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Texas Forest Service, Garden Club to Donate Trees to Possum Kingdom Residents

Residents can pick up free trees on Dec. 15

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    NEWSLETTERS

    Randy Giles
    Fire at Possum Kingdom Lake

    Residents who live in the wildfire-ravaged area of Possum Kingdom Lake can receive free trees later this month thanks to a donation from Texas Garden Clubs.

    In April 2011, 126,000-acres surrounding the lake were consumed by a wildfire that caused an estimated $100 million in damages and destroyed 168 homes. On Dec. 15, the Texas A&M Forest Service and Texas Garden Clubs will partner to re-green the area by distributing 100 free trees to residets of The Cliffs and Sportsman's World communities

    “These communities were devastated by the 2011 wildfires,” said Forester Courtney Blevins. “We want to give them some hope and help them re-green the area surrounding their homes.”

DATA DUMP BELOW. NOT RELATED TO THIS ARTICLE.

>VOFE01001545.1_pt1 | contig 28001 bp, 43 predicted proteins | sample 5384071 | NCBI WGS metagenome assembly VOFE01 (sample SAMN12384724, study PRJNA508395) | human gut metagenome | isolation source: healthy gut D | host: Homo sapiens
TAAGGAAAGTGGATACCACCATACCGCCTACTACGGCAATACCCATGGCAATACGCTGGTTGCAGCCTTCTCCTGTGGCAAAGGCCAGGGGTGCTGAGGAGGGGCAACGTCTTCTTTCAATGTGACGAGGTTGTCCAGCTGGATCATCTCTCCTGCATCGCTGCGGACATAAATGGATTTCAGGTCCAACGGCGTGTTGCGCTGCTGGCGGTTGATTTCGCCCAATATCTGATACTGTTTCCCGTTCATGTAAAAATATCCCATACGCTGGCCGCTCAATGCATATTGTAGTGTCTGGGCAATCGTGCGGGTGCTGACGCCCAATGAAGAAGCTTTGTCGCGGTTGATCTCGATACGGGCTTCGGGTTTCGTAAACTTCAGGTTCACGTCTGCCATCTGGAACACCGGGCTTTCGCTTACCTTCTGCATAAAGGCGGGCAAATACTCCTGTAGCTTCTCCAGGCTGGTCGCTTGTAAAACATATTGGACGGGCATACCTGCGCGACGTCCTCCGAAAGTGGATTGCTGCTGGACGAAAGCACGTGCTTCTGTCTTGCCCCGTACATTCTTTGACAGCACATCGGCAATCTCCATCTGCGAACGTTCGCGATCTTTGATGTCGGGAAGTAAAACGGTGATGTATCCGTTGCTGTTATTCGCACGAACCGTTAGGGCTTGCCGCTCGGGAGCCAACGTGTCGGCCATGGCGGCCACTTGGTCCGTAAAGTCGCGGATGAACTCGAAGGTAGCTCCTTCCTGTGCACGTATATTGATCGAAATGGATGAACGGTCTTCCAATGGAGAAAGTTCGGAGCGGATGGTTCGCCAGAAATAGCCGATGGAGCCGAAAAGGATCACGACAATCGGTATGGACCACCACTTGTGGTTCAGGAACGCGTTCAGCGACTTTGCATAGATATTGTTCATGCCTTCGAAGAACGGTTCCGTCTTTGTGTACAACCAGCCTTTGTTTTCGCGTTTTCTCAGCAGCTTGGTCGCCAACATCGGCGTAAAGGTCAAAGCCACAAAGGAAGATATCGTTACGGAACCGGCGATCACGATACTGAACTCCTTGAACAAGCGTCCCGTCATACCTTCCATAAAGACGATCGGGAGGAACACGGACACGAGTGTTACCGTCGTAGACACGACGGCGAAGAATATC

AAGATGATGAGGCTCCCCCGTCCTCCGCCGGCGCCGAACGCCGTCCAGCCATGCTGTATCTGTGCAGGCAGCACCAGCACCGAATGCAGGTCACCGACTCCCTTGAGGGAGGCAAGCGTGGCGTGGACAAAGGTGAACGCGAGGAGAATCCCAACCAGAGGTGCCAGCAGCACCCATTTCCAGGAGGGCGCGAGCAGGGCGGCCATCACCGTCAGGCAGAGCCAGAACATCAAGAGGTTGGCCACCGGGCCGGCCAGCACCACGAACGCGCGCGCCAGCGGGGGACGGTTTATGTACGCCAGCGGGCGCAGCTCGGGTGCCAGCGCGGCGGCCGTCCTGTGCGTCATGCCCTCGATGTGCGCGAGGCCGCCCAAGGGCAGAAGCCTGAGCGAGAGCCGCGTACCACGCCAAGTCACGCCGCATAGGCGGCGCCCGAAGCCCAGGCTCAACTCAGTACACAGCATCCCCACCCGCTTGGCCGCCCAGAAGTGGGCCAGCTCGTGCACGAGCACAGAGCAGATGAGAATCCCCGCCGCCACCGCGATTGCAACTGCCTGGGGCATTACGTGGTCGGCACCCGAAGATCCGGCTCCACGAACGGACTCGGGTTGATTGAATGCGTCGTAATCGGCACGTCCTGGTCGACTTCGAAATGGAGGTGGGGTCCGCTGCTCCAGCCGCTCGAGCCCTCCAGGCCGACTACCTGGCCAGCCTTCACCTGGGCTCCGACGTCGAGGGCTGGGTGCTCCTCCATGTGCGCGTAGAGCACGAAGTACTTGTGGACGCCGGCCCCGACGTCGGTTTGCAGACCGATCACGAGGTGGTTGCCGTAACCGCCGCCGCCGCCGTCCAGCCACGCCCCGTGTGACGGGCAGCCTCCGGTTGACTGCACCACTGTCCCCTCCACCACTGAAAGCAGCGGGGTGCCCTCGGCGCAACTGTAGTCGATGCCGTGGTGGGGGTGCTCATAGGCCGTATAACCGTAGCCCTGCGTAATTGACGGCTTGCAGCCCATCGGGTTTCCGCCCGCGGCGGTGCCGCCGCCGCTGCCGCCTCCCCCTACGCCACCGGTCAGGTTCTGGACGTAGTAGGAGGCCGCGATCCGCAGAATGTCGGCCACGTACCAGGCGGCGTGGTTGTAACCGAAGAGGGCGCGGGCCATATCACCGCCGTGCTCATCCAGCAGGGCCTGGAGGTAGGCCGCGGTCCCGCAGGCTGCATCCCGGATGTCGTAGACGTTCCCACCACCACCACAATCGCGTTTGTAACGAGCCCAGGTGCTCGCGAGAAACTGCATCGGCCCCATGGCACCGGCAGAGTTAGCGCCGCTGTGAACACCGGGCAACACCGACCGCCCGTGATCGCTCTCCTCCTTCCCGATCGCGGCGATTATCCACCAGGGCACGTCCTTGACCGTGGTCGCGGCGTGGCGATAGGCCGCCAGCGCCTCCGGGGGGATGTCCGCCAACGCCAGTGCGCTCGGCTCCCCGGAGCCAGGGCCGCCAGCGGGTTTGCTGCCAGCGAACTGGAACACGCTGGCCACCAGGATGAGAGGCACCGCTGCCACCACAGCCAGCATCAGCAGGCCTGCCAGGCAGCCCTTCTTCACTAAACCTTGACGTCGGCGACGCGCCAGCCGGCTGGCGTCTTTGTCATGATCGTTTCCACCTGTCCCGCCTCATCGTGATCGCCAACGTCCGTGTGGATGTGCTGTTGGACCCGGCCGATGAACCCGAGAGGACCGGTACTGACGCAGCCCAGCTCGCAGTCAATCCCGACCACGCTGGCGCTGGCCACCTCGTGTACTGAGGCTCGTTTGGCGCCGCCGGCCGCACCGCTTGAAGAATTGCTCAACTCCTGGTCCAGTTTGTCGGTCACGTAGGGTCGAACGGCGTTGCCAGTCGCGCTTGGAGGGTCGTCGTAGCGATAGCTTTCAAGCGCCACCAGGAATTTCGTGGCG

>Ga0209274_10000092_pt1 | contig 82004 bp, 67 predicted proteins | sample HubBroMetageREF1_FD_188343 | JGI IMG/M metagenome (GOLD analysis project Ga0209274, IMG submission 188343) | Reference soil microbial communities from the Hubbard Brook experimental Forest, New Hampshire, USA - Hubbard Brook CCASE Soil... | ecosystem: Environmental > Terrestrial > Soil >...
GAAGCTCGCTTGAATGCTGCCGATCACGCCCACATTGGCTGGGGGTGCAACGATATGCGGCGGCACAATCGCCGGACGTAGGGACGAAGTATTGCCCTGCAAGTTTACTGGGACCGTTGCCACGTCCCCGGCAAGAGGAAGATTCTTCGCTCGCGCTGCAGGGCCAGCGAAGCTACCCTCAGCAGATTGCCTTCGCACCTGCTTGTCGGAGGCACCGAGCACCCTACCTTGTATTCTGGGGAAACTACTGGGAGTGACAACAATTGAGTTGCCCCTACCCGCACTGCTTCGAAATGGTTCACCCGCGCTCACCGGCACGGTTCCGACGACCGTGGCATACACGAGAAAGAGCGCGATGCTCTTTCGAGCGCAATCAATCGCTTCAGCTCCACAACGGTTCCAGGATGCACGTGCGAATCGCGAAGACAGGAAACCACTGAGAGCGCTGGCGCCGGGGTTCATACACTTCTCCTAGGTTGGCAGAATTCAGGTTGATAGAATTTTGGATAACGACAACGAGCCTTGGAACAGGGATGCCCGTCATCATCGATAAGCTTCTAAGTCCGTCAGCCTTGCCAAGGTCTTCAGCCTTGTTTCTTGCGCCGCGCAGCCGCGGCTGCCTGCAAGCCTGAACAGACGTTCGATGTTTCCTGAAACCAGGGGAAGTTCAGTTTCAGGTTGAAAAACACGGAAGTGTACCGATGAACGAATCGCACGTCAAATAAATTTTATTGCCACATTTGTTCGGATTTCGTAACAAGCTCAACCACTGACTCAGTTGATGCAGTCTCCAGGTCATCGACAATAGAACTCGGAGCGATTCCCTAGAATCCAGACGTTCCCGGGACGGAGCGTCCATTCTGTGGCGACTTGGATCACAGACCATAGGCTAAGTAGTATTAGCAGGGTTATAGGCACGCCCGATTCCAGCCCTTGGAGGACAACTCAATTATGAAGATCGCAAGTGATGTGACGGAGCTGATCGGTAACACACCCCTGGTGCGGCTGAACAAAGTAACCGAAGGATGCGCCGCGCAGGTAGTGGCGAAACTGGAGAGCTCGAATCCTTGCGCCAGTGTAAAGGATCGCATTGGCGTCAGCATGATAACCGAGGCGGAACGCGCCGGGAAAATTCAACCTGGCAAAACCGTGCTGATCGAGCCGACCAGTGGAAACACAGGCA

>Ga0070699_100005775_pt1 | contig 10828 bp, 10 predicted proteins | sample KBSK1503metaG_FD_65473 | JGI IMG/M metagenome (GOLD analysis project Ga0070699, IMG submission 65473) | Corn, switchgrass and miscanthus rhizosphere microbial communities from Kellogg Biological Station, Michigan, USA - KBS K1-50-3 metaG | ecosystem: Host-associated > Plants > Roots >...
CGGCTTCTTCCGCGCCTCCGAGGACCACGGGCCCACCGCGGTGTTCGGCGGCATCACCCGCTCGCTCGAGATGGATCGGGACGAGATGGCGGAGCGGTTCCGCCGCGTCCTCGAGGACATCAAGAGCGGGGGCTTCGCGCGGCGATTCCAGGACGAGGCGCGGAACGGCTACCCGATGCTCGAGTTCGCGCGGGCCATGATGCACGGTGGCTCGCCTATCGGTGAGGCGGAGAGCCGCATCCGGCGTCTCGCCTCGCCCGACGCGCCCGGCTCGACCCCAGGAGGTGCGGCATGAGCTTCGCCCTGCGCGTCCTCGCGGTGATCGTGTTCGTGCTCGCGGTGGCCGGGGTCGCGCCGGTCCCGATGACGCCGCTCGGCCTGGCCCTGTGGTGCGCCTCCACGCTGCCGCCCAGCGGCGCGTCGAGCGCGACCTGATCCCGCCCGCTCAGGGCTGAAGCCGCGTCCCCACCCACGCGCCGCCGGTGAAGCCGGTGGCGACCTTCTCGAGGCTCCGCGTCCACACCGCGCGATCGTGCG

Blevins said the species of trees to be given away, live oak, lacey oak and cedar elm, were chosen because they are hardy and not highly flammable. Additionally, the groups will hand out information about fire-resistant landscaping when residents pick up their trees.

    The trees were purchased with funds donated by Texas Garden Clubs and will be distributed by officials with Texas A&M Forest Service. Volunteers from the Cross Timbers Urban Forestry Council and reTREEt America will be on hand to assist residents who need help planting their trees.'

    Blevins added that residents should strategically consider where to plant the trees, considering the proximity to the home and distance from other trees with respect to reducing the spread of future wildfires.

    Trees will be given away on a first-come, first-served basis beginning at 11 a.m. at The Cliffs in Graford and at noon at Sportsman's World in Strawn.  Residents are not required to show proof of residency or pre-register.

    In Bastrop, near Austin in South Central Texas, volunteers gathered last weekend to begin planting 550,000 seedlings after a historic wildfire consumed nearly 95 percent of the state park's trees -- including most of the 6,600-acre park's signature "Lost Pines."  Planting at Bastrop State Park is expected to take several months.